Unk T seen w/Public Enemy

pe_1.jpgUNK T was IN DA HOUSE last nite (Sunday 3-25) @ a local club to see Public Enemy. Rolling Stone included PE on their list of The Immortals: 100 Greatest Artists of All Time. A seminal hip hop group for over 20 years, “their politically charged lyrics” take an “activist interest” in the concerns and needs of the African American community. They are known for “their aggressive artistic expression and behavior”, whose rhymes deplore violence, chauvinism, crime and reverse racist hate”. Even though D preaches about DA MAN enslaving the blacks, nobody apparently blamed me personally.

Public Enemy’s most “mainstream” exposure has been from writing for Spike Lee films such as “Do the Right Thing”, “He Got Game”, and “Malcolm X”. Chuck D, FlavorFlav (yep,the one an only), Professor Griff, and Terminator X took over the small venue’s stage about 11:30PM, after a series of SEVEN other acts has literally worn me down with their crotch-grabbing, baggy sweat clothes, heavy bling, mumbling into the microphone. (A highlight was the group AGO: all girl orchestra. who turned out to be hot female rappers. As Borat would say: “Aza nice!”). I really love hip hop, but in live shows, over-produced acts really stick out in their poor stagecraft, choreography, and screaming incomprehensible rhymes.

pe20logo.gifHaving said that, once PE started rapping backstage before they even came out, it became a totally different atmosphere. There was literally no seating in the venue, so everyone was jammed in an open area in front of the stage. They began with “Bring That Beat Back”,and it did. It turned out that this was the FINAL date on their 20th anniversary tour, and they wanted to finish at an intimate spot in THE ATL, and the Sugar Hill Club had it. Andre 3000 & BigBoi of Outcast, Ludachris, DJ Hurricane (the DJ for the Beastie Boys), DJ Ricky, and some relatives of James Brown were all IN DA HOUSE and came up onto the stage to be introduced. Chuck D was in fine form, and absolutely rocked the house (although their mikes were not set up correctly, and his incredible rhymes were often drowned out by the music).

As you might guess, I was one of a handful of white folks there, and had the crowd by at least two decades. Kelly made an interesting comment when I mentioned it, saying “,it’s funny,most white people I know LOVE hip hop, yet they somehow feel threatened, I guess, by the venues and don”t go to the live performances. I think it’s a carryover from the old racism in the South.” I agree. Even though the club was in the ATL Underground (known for its violence and bordering the ghetto), I felt completely safe once I got there. Everybody in line outside was really nice to me, and stuck up a conversation as we waited. It was more about “,seen PE before?” to “,where ya from”, to “want some dope” rather than “what’s an old white guy like you doing in OUR neighborhood?” Once in the club, people nodded hello, and smiled (perhaps like they do to a crippled person,with profound pity?) Anyway, the Red Stripes were cold, the music was hot, and the night was on fire!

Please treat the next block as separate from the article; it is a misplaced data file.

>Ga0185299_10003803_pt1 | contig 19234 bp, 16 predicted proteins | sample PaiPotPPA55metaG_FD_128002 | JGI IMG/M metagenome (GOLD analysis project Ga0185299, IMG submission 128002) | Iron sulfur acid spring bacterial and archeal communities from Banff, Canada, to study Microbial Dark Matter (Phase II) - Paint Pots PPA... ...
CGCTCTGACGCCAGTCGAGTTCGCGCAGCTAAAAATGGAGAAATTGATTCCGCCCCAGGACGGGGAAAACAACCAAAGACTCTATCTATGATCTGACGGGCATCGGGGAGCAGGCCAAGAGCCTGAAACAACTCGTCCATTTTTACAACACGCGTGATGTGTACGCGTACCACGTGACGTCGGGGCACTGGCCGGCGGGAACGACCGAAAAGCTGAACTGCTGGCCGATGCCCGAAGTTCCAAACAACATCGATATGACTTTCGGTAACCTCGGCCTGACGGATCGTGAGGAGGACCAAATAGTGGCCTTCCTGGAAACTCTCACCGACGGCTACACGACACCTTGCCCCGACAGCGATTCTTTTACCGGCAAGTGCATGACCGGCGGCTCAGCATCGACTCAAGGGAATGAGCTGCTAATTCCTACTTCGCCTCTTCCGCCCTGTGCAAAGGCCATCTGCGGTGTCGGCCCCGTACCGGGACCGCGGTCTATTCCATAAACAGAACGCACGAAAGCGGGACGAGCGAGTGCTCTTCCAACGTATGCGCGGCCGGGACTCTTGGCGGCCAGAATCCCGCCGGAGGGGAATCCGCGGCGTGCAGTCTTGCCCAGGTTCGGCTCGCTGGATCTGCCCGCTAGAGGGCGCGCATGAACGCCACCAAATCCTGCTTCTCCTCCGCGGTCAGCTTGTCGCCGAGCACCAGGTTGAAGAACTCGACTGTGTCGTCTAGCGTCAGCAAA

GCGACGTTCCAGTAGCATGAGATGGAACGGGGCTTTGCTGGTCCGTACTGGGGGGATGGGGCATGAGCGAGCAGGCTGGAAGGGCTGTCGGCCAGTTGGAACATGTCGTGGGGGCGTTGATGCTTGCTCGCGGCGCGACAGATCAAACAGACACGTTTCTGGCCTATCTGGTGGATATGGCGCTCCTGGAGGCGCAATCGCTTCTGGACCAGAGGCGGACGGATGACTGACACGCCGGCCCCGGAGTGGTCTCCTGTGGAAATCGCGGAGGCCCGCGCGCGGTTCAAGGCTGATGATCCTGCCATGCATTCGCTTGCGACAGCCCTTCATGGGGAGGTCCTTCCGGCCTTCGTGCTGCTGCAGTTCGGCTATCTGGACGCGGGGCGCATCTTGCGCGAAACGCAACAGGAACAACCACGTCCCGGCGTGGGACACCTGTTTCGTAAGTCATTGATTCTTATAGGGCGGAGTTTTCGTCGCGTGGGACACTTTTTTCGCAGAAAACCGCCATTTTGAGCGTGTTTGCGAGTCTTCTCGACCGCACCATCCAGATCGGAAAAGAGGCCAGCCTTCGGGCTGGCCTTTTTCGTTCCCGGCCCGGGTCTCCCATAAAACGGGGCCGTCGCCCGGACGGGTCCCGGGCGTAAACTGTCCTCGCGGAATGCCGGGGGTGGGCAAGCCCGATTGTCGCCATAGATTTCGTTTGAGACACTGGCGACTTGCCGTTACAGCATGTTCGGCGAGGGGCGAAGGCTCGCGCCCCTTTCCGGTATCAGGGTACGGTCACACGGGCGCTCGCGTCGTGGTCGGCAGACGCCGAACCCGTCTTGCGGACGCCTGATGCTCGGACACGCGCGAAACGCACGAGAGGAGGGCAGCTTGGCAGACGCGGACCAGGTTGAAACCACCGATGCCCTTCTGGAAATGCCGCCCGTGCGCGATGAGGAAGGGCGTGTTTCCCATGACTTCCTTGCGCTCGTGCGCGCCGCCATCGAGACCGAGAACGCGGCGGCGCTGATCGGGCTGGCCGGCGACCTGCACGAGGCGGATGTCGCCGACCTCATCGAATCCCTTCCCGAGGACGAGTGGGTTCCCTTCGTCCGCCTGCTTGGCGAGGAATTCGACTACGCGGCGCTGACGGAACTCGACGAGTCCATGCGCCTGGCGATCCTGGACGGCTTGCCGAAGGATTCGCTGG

3 thoughts on “Unk T seen w/Public Enemy

  1. Kick it to the ‘burbs, T!

    I can’t believe that Flavor Flav sold out by joining a rap group!

    CIA, FBI,
    all they tell us is lies.
    When I say it, they get alarmed
    because I’m louder than Unk Tom!


  2. Just five days befort that Carol and I went to Mezzanine, a hip club South of Market to the show described.
    The place was packed with about 200 folks, mostly twentythirtysomethings. While having a couple of free gin drinks (one of the sponsors was Damrak Amsterdam Gin) one of my colleagues mentioned Carol’s and my demographic. “If we’re not the oldest at an event, we leave,” I said.
    The show was a hoot — R. Kelly on the big screen with subtitles, the crowd singing along.

    Here’s the press release I sent out to a bunch of web event calendars:

    San Francisco Film Society presents SF360 FILM+CLUB: Trapped in the Closet Sing-Along, featuring the artistic canon of R. Kelly, at Mezzazine
    SF360 Film+Club Takes Movies Out of the Theater and Puts Them in the Club

    “To say that Trapped in the Closet is astonishing would severely undersell the sheer audacity, hilarity and wonder of this work,” says Sean Uyehara, programming associate of the Film Society. “When I learned that curator Henri Mazza will showcase Trapped within a survey of R. Kelly’s artistic canon, it made me want to cry tears of joy.”

    Trapped in the Closet Sing-Along, an exploration of the artistry of rapper R. Kelly, is guest curated by Henri Mazza of the Alamo Drafthouse Cinema of Austin, Texas, who will be hosting the show. The program will begin with a rapping contest, followed by screenings of early R. Kelly videos including Sex Me, Bump and Grind and Step in the Name of Love; and the first 12 chapters of R. Kelly’s astonishing epic video Trapped in the Closet; an entertaining remake of Trapped made for a high school class project; and The World’s Greatest. Highlighting and contextualizing the program will be a very special pre-recorded “live-via-satellite” interview with R. Kelly describing the real artistic meaning behind his oeuvre.

    Doors open at Mezzanine at 7:00 pm, program starts at 7:30 pm.
    Tickets are $8.00 at the door and $5.00 if reserved in advance by emailing info@sf360.org
    Must be 21+ to attend.


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